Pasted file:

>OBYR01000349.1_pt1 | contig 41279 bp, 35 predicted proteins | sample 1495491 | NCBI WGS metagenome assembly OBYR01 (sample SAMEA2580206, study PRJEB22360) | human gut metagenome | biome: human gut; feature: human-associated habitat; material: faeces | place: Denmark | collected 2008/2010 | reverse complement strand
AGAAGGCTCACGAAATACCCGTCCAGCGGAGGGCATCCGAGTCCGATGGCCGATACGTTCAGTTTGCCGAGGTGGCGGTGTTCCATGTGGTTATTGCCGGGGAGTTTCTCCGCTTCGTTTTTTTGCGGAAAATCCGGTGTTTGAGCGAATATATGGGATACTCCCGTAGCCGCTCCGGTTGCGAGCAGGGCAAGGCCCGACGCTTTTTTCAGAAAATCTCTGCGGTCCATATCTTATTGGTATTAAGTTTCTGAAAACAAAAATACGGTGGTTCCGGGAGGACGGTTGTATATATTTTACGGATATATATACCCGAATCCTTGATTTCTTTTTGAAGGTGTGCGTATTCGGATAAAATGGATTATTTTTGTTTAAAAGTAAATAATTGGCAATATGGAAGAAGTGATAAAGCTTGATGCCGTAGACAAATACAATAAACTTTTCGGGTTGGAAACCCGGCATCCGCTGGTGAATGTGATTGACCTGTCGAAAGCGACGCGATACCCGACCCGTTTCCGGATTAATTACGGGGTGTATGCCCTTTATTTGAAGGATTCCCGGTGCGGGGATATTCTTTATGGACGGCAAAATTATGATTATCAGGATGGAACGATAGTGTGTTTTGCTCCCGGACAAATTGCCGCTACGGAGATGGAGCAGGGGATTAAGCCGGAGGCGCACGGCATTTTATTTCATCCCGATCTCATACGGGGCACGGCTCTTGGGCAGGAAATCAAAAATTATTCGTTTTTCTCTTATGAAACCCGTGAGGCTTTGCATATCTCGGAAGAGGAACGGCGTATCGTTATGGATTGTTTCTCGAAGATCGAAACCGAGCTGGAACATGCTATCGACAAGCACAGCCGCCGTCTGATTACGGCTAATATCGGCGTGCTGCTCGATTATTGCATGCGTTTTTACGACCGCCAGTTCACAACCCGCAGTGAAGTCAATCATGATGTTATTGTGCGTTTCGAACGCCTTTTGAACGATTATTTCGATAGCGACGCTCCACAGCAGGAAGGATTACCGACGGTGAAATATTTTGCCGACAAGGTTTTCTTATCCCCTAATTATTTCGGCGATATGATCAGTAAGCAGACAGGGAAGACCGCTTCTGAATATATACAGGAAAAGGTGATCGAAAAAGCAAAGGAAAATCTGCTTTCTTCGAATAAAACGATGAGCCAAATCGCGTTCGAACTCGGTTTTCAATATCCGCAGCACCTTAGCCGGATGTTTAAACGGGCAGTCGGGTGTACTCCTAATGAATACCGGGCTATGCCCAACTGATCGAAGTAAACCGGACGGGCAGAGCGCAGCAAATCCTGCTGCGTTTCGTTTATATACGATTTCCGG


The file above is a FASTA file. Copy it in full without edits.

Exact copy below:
>OBYR01000349.1_pt1 | contig 41279 bp, 35 predicted proteins | sample 1495491 | NCBI WGS metagenome assembly OBYR01 (sample SAMEA2580206, study PRJEB22360) | human gut metagenome | biome: human gut; feature: human-associated habitat; material: faeces | place: Denmark | collected 2008/2010 | reverse complement strand
AGAAGGCTCACGAAATACCCGTCCAGCGGAGGGCATCCGAGTCCGATGGCCGATACGTTCAGTTTGCCGAGGTGGCGGTGTTCCATGTGGTTATTGCCGGGGAGTTTCTCCGCTTCGTTTTTTTGCGGAAAATCCGGTGTTTGAGCGAATATATGGGATACTCCCGTAGCCGCTCCGGTTGCGAGCAGGGCAAGGCCCGACGCTTTTTTCAGAAAATCTCTGCGGTCCATATCTTATTGGTATTAAGTTTCTGAAAACAAAAATACGGTGGTTCCGGGAGGACGGTTGTATATATTTTACGGATATATATACCCGAATCCTTGATTTCTTTTTGAAGGTGTGCGTATTCGGATAAAATGGATTATTTTTGTTTAAAAGTAAATAATTGGCAATATGGAAGAAGTGATAAAGCTTGATGCCGTAGACAAATACAATAAACTTTTCGGGTTGGAAACCCGGCATCCGCTGGTGAATGTGATTGACCTGTCGAAAGCGACGCGATACCCGACCCGTTTCCGGATTAATTACGGGGTGTATGCCCTTTATTTGAAGGATTCCCGGTGCGGGGATATTCTTTATGGACGGCAAAATTATGATTATCAGGATGGAACGATAGTGTGTTTTGCTCCCGGACAAATTGCCGCTACGGAGATGGAGCAGGGGATTAAGCCGGAGGCGCACGGCATTTTATTTCATCCCGATCTCATACGGGGCACGGCTCTTGGGCAGGAAATCAAAAATTATTCGTTTTTCTCTTATGAAACCCGTGAGGCTTTGCATATCTCGGAAGAGGAACGGCGTATCGTTATGGATTGTTTCTCGAAGATCGAAACCGAGCTGGAACATGCTATCGACAAGCACAGCCGCCGTCTGATTACGGCTAATATCGGCGTGCTGCTCGATTATTGCATGCGTTTTTACGACCGCCAGTTCACAACCCGCAGTGAAGTCAATCATGATGTTATTGTGCGTTTCGAACGCCTTTTGAACGATTATTTCGATAGCGACGCTCCACAGCAGGAAGGATTACCGACGGTGAAATATTTTGCCGACAAGGTTTTCTTATCCCCTAATTATTTCGGCGATATGATCAGTAAGCAGACAGGGAAGACCGCTTCTGAATATATACAGGAAAAGGTGATCGAAAAAGCAAAGGAAAATCTGCTTTCTTCGAATAAAACGATGAGCCAAATCGCGTTCGAACTCGGTTTTCAATATCCGCAGCACCTTAGCCGGATGTTTAAACGGGCAGTCGGGTGTACTCCTAATGAATACCGGGCTATGCCCAACTGATCGAAGTAAACCGGACGGGCAGAGCGCAGCAAATCCTGCTGCGTTTCGTTTATATACGATTTCCGG